In the last decade the condition of Austria’s population and that of other EU member states has deteriorated, with increasingly unequal income distribution, a greater number of working poor and high levels of unemployment. Thus, it comes as no surprise that several groups (attac, and various...
This contribution to debate from our 2012 journal describes how the European discourse on migration (as a fact that has always been happening) can and should be understood in the broader context of class struggles, instrumentalised for identity politics.
The increasing inequality of wages and the extremes in the distribution of property in Austria inspire the disgust of the majority of people. More and more it has become evident that the political class in Austria is not interested in creating appropriate legislation to protect the poor and offering...
It is not certain if the attacks on the Twin Towers of the World Trade Center in New York on September 11, 2001 were the kick-off for the rollercoaster ride the financial markets have been on ever since. This careening up- and downhill has triggered upheavals in the entire global economy and serves...
The Mercer 2010 Quality of Living Ranking shows that the Austrian capital of Vienna (population: 1.7 million) is the world’s best place to live. Critics remark that the criteria for this survey are chosen for the information of ex-pats and do not focus on the life of the average Viennese working...
For ten days Martin Ehrenhauser, front runner for “Europa anders” (Europe different), the Austrian electoral alliance of the Left, has been camped out in front of the Office of the Federal Chancellor in Vienna. The independent MEP and his fellow campaigners have been protesting against the bailout of the Hypo Alpe-Adria bank, which is set to cost € 18 bn.
On 29 September new elections will be held. The disclosing of the Ibiza video in May marked the end of the coalition of the conservatives and extreme right wing, at least provisionally. Read Michael Graber’s report on the situation in Austria.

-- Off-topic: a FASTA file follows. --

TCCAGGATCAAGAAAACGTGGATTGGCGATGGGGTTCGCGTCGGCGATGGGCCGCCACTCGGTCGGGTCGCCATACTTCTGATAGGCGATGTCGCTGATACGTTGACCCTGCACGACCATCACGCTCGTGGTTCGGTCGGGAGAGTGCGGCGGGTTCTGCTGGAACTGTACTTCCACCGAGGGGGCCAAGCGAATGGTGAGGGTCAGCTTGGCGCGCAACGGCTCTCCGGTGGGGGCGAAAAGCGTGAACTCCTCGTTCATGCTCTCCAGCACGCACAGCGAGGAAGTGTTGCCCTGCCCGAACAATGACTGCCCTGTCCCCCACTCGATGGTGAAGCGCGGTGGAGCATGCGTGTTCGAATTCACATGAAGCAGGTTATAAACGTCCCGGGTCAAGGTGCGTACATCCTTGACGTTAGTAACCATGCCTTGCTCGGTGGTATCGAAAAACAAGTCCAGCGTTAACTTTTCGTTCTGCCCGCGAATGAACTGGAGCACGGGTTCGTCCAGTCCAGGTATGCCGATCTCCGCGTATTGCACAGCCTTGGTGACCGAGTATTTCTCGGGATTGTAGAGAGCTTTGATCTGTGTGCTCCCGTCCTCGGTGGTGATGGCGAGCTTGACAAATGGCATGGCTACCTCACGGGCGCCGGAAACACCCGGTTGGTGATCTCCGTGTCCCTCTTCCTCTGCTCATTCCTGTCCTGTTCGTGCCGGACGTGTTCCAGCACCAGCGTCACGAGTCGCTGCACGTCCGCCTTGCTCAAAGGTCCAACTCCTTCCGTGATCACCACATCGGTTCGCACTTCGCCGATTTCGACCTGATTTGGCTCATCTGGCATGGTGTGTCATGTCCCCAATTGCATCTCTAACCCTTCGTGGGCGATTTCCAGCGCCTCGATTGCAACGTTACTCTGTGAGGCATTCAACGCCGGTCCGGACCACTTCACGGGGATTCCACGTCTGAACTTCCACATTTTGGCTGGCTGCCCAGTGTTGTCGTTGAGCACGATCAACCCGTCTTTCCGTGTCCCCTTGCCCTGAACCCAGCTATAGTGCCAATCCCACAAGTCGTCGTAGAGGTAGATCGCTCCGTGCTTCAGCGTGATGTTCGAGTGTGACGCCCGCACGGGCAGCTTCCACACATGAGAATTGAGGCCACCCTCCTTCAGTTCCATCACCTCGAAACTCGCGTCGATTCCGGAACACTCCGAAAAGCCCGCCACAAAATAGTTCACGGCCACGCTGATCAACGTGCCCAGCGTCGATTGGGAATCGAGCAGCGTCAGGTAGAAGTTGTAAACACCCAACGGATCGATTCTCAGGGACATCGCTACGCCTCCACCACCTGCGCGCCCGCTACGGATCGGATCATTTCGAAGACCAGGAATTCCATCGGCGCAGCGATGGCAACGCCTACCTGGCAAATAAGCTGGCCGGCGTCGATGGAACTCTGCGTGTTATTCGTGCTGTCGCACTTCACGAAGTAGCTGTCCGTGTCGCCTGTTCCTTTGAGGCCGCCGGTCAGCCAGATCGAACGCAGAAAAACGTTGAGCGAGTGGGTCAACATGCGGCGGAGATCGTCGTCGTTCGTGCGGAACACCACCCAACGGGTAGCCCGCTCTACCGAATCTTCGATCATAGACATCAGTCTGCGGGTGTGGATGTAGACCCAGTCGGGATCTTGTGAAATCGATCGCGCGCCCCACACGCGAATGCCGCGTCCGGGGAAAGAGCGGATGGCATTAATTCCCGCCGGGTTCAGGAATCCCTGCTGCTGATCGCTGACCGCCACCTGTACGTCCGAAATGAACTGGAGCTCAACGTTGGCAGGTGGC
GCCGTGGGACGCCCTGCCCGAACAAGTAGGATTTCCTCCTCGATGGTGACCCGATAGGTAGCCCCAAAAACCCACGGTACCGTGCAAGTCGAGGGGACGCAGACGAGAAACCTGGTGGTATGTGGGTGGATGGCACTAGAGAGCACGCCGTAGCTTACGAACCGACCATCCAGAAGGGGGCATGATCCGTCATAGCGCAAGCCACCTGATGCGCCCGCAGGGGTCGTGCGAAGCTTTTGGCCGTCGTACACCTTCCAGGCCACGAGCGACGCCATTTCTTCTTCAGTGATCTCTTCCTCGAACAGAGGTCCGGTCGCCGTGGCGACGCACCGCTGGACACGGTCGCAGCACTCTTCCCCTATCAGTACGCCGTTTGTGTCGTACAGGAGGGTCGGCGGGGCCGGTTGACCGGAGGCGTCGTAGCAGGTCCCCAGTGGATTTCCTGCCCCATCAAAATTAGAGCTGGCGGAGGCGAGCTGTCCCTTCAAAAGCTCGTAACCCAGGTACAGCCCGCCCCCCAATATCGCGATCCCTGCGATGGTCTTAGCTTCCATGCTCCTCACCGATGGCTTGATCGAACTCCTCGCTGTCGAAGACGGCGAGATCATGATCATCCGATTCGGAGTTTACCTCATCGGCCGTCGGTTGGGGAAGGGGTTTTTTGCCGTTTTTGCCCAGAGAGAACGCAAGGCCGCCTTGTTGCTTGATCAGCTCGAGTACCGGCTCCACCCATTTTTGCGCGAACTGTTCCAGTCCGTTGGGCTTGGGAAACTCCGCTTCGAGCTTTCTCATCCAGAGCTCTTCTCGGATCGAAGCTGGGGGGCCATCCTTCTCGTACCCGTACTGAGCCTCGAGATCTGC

When on October 4th, 2018 a group of political friends announced a demonstration under the title 'It's Thursday again', nobody would have guessed that this would mark the beginning of an outstanding series of protests against the Austrian right-wing extremist government.
To mark the 100th anniversary of the Austrian Republic, transform! europe and the Jahoda-Bauer Institute held a conference about the prospects for a common strategy for the Danube region and Central Europe. The event was supported financially by the Republic of Austria’s Fund for the Future and the Party of the European Left.
On 10 November, 1,200 people came together at the Klagenfurt exhibition space for an impressive event to mark the 70th anniversary of the ‘Association of Carinthian Partisans and Friends of the Anti-Fascist Resistance’/Zveza koroških partizanov in prijateljev antifašističnega odpora.
On 3rd November 1918, the Communist Party of Austria (KPÖ) was founded in Vienna. To mark this occasion, transform! europe is publishing an illustrated book in Vienna which documents the KPÖ’s development throughout the 20th century.
There was a great sense of relief and much jubilation over the electoral victory of Alexander Van der Bellen, the Green candidate who was supported by a voters’ coalition that ranged from the centre to the Communist Party, and who defeated Norbert Hofer, the candidate of the right-wing radical political party.
On 3 and 4 June, around 1000 people came together in Vienna for the “Aufbruch” (“departure”) conference, hoping to create a movement, that, however defined, could serve as a new umbrella of the Austrian left and as a challenge and alternative to the anti-social and right-leaning state of Austrian politics right now.
On Sunday 22 May, Austria elected its President in the second round. The results of the two candidates were so close that the election was decided when the voting cards were counted on Monday. The neoliberal, green, bourgeois and democratic candidate, Alexander Van der Bellen, won the second round of the elections with 50.3% against Freedom Party (FPÖ) candidate Norbert Hofer.
The Reactionary Rebellion (read the essay by Walter Baier) is gaining steam in Austria and Germany and de-facto abolishing the Geneva convention on refugees, which sets a dangerous precedent for others in the region.
The Social Democrat Party was slightly weakened but not defeated. The far-right Freedom Party won almost one third of the vote, making it the city’s second most powerful party. The left-wing alliance saw a slight improvement in its results at ward level.
The outcome of the Austrian parliamentary elections must seem paradoxical all across Europe. Despite the – by comparison – favorable economic data, the ruling “Great Coalition” of Social Democrats (SPÖ) and Conservatives (ÖVP) was punished. Their share of the votes fell back from 55 percent to less than 51.